**Alexander Borisovich Zamolodchikov** (Russian: Алекса́ндр Бори́сович Замоло́дчиков; born September 18, 1952) is a Russian physicist, known for his contributions conformal field theory, and statistical mechanics, and subsequently string theory and condensed matter physics.

He is widely regarded as one the most accomplished Theoretical Physicist^{[1]} for his profound contribution to fundamentals of physics especially to Quantum Field Theories for which he was awarded the Breakthrough Prize in Fundamental Physics^{[1]} in 2024. He is currently the C.N. Yang – Wei Deng Endowed Chair of Physics at Stony Brook University.^{[2]}

Born in Novo-Ivankovo, now part of Dubna, Zamolodchikov earned a M.Sc. in nuclear engineering (1975) from Moscow Institute of Physics and Technology, a Ph.D. in physics from the Institute for Theoretical and Experimental Physics (1978). He joined the research staff of Landau Institute for Theoretical Physics (1978) where he got an honorary doctorate (1983).

He co-authored the famous BPZ paper "Infinite Conformal Symmetry in Two-Dimensional Quantum Field Theory",^{[3]} with Alexander Polyakov and Alexander Belavin.^{[3]}^{[4]}

He joined Rutgers University (1990) where he co-founded Rutgers New High Energy Theory Center, and was named Board of Governors Professor (2005).^{[5]}

In 2016, he became the inaugural holder of the C. N. Yang/Wei Deng Chair in the Department of Physics and Astronomy and C. N. Yang Institute for Theoretical Physics at Stony Brook University.^{[6]}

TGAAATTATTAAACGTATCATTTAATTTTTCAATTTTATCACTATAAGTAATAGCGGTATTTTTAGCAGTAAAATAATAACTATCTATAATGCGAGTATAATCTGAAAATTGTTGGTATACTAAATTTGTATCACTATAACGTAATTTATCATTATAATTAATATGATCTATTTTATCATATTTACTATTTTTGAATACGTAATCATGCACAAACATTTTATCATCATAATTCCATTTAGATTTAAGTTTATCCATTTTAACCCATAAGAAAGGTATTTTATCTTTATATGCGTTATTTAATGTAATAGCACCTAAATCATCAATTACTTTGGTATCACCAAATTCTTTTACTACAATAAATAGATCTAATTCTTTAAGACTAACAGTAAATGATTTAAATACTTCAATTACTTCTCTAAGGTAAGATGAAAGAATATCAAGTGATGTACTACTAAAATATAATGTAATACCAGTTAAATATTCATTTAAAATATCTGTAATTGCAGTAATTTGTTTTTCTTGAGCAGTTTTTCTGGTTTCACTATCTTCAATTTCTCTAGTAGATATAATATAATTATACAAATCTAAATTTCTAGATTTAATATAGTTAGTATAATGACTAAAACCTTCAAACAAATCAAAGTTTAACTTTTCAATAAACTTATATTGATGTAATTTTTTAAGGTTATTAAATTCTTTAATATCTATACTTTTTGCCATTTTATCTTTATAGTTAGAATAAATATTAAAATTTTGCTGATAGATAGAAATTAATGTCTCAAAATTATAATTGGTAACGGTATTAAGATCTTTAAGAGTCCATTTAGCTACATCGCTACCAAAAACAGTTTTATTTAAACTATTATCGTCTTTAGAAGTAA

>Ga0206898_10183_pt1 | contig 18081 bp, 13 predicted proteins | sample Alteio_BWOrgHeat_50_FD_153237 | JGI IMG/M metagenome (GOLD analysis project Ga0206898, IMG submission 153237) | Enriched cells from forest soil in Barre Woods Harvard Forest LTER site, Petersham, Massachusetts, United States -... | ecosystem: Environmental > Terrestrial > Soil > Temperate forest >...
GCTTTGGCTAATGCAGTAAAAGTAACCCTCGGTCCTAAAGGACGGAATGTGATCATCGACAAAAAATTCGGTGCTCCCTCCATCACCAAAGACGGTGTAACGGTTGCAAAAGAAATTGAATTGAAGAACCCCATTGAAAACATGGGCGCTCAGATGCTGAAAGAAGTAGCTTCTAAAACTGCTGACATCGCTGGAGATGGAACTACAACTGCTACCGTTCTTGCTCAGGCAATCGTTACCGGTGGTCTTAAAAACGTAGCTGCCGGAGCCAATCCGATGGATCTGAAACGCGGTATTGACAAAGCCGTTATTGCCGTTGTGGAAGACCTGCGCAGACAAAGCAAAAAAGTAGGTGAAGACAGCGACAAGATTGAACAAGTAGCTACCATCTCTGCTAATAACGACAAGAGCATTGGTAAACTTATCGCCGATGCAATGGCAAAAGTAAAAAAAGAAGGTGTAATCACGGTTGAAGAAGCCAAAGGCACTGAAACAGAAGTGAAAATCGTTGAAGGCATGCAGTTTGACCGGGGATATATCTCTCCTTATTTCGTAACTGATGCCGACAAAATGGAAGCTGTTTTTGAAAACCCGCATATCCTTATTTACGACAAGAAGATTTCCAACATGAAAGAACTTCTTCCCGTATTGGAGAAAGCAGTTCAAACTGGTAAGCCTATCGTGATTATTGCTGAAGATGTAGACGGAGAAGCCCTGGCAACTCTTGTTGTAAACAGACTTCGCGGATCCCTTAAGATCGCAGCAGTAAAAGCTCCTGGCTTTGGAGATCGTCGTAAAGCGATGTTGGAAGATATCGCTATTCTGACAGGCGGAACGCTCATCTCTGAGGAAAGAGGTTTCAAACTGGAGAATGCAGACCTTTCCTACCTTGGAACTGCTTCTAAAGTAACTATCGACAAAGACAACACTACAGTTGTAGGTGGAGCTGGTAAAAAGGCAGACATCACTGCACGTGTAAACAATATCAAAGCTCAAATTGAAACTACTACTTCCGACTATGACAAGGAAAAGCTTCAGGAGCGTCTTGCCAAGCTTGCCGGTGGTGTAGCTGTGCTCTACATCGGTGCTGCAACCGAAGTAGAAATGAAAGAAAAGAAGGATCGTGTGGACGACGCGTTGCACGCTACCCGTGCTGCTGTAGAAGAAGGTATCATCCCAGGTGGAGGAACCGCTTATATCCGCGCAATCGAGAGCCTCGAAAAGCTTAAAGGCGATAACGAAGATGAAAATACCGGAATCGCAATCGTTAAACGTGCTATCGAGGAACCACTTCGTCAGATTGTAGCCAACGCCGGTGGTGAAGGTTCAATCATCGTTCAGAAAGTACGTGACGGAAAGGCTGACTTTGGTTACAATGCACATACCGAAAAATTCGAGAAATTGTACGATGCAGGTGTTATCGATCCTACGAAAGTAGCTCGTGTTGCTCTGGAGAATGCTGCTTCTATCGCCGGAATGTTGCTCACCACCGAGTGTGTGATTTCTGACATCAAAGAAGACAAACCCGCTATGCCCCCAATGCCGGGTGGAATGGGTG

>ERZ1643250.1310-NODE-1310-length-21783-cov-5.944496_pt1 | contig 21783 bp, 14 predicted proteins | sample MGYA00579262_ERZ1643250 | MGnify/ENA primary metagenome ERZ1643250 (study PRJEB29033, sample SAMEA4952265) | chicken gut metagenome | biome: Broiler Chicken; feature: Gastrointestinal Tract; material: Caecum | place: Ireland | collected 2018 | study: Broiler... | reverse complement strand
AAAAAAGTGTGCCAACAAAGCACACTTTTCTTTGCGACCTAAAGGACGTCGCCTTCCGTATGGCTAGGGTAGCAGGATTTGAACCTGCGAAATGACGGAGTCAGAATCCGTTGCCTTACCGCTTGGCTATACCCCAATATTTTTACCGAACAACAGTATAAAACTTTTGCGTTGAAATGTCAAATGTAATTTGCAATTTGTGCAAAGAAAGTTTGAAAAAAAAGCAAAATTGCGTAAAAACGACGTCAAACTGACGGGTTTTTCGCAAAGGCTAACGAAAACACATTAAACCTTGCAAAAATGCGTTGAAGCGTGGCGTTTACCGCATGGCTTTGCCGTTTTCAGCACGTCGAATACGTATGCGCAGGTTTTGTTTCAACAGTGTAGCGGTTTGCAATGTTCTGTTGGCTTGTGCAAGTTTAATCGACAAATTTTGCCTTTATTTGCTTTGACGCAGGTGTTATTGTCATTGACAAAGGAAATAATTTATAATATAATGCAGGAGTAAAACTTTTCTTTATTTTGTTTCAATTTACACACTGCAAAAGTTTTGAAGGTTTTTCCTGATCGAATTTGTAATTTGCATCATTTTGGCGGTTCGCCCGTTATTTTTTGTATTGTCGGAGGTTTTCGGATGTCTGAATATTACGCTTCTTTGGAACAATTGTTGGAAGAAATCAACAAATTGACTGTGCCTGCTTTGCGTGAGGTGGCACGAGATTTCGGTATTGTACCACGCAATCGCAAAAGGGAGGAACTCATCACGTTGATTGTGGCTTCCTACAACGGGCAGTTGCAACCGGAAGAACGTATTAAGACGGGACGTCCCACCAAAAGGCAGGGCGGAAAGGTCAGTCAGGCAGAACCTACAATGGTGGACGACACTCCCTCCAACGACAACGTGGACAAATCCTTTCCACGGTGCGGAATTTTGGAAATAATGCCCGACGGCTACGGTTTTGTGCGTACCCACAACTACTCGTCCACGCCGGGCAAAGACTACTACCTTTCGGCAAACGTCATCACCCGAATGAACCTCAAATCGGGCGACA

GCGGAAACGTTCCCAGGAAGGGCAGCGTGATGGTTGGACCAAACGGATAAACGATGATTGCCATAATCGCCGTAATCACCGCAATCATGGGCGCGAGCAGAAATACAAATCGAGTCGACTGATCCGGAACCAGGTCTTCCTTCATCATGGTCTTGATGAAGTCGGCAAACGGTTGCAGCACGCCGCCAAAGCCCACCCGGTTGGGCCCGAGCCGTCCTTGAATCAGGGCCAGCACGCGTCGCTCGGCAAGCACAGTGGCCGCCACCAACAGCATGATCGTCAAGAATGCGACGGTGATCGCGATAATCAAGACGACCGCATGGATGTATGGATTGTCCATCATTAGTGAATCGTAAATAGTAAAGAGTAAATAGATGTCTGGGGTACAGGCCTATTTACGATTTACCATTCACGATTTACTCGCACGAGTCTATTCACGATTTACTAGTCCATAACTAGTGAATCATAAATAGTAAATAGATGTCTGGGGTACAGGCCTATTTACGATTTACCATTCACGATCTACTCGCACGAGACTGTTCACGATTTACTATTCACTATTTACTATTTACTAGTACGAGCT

He is the twin brother of the late Alexei Zamolodchikov (1952–2007), also a noted physicist.^{[7]}

- 1999: Dannie Heineman Prize for Mathematical Physics with Barry M. McCoy and Tai Tsun Wu for "their groundbreaking and penetrating work on classical statistical mechanics, integrable models and conformal field theories."
- 2003/4: Humboldt Prize
- 2005: Blaise Pascal Chair at the École Normale Supérieure in Paris
- 2011: Lars Onsager Prize, together with Alexander Belavin and Alexander Polyakov, "for the remarkable ideas that they introduced concerning conformal field theory and soluble models of statistical mechanics in two dimensions."
- 2011: Dirac Medal from the International Center for Theoretical Physics, Trieste.
- 2016: elected to the National Academy of Sciences
^{[8]} - 2024: Breakthrough Prize in Fundamental Physics,
^{[9]}"for profound contributions to statistical physics and quantum field theory, with diverse and far-reaching applications in different branches of physics and mathematics."